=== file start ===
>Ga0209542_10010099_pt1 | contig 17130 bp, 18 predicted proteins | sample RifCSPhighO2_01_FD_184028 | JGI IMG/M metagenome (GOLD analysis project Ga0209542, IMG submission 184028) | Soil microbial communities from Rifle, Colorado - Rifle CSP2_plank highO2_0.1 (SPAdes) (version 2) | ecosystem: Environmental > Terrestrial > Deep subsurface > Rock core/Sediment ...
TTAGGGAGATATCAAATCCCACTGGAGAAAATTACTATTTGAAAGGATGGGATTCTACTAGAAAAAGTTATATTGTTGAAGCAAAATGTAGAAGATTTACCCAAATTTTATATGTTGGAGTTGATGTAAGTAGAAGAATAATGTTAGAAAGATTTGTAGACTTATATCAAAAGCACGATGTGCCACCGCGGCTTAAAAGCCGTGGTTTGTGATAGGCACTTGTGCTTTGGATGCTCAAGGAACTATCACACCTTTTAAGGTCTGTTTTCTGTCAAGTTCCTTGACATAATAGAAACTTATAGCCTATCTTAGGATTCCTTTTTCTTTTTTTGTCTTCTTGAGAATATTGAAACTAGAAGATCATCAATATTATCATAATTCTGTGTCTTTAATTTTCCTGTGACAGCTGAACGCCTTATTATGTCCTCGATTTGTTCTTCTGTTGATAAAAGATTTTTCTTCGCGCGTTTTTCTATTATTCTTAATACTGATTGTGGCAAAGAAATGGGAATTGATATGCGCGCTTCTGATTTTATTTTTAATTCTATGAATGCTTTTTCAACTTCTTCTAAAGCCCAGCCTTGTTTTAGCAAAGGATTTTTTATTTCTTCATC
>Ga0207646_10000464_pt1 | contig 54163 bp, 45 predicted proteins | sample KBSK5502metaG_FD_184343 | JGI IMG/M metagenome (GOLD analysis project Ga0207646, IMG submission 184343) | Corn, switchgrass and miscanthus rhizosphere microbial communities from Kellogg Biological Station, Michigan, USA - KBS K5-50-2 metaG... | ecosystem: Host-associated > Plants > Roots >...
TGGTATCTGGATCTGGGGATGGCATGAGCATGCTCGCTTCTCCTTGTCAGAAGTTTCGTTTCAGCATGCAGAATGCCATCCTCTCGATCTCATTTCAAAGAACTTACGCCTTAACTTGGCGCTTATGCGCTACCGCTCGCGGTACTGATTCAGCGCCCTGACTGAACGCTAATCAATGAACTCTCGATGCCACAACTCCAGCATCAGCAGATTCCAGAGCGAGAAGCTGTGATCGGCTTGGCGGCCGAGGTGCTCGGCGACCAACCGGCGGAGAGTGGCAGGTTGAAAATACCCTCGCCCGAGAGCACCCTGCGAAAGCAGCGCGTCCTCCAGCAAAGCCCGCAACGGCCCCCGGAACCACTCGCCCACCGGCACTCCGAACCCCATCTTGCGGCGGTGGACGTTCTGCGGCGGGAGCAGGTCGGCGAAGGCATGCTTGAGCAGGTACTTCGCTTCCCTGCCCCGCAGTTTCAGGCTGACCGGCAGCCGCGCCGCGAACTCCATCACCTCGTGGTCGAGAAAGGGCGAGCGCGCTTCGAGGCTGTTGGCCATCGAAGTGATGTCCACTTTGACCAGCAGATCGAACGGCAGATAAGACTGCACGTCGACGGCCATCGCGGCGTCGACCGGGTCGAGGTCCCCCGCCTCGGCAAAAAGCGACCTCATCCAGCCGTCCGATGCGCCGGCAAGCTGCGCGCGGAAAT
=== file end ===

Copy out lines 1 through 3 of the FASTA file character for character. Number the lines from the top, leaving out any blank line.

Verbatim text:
>Ga0209542_10010099_pt1 | contig 17130 bp, 18 predicted proteins | sample RifCSPhighO2_01_FD_184028 | JGI IMG/M metagenome (GOLD analysis project Ga0209542, IMG submission 184028) | Soil microbial communities from Rifle, Colorado - Rifle CSP2_plank highO2_0.1 (SPAdes) (version 2) | ecosystem: Environmental > Terrestrial > Deep subsurface > Rock core/Sediment ...
TTAGGGAGATATCAAATCCCACTGGAGAAAATTACTATTTGAAAGGATGGGATTCTACTAGAAAAAGTTATATTGTTGAAGCAAAATGTAGAAGATTTACCCAAATTTTATATGTTGGAGTTGATGTAAGTAGAAGAATAATGTTAGAAAGATTTGTAGACTTATATCAAAAGCACGATGTGCCACCGCGGCTTAAAAGCCGTGGTTTGTGATAGGCACTTGTGCTTTGGATGCTCAAGGAACTATCACACCTTTTAAGGTCTGTTTTCTGTCAAGTTCCTTGACATAATAGAAACTTATAGCCTATCTTAGGATTCCTTTTTCTTTTTTTGTCTTCTTGAGAATATTGAAACTAGAAGATCATCAATATTATCATAATTCTGTGTCTTTAATTTTCCTGTGACAGCTGAACGCCTTATTATGTCCTCGATTTGTTCTTCTGTTGATAAAAGATTTTTCTTCGCGCGTTTTTCTATTATTCTTAATACTGATTGTGGCAAAGAAATGGGAATTGATATGCGCGCTTCTGATTTTATTTTTAATTCTATGAATGCTTTTTCAACTTCTTCTAAAGCCCAGCCTTGTTTTAGCAAAGGATTTTTTATTTCTTCATC
>Ga0207646_10000464_pt1 | contig 54163 bp, 45 predicted proteins | sample KBSK5502metaG_FD_184343 | JGI IMG/M metagenome (GOLD analysis project Ga0207646, IMG submission 184343) | Corn, switchgrass and miscanthus rhizosphere microbial communities from Kellogg Biological Station, Michigan, USA - KBS K5-50-2 metaG... | ecosystem: Host-associated > Plants > Roots >...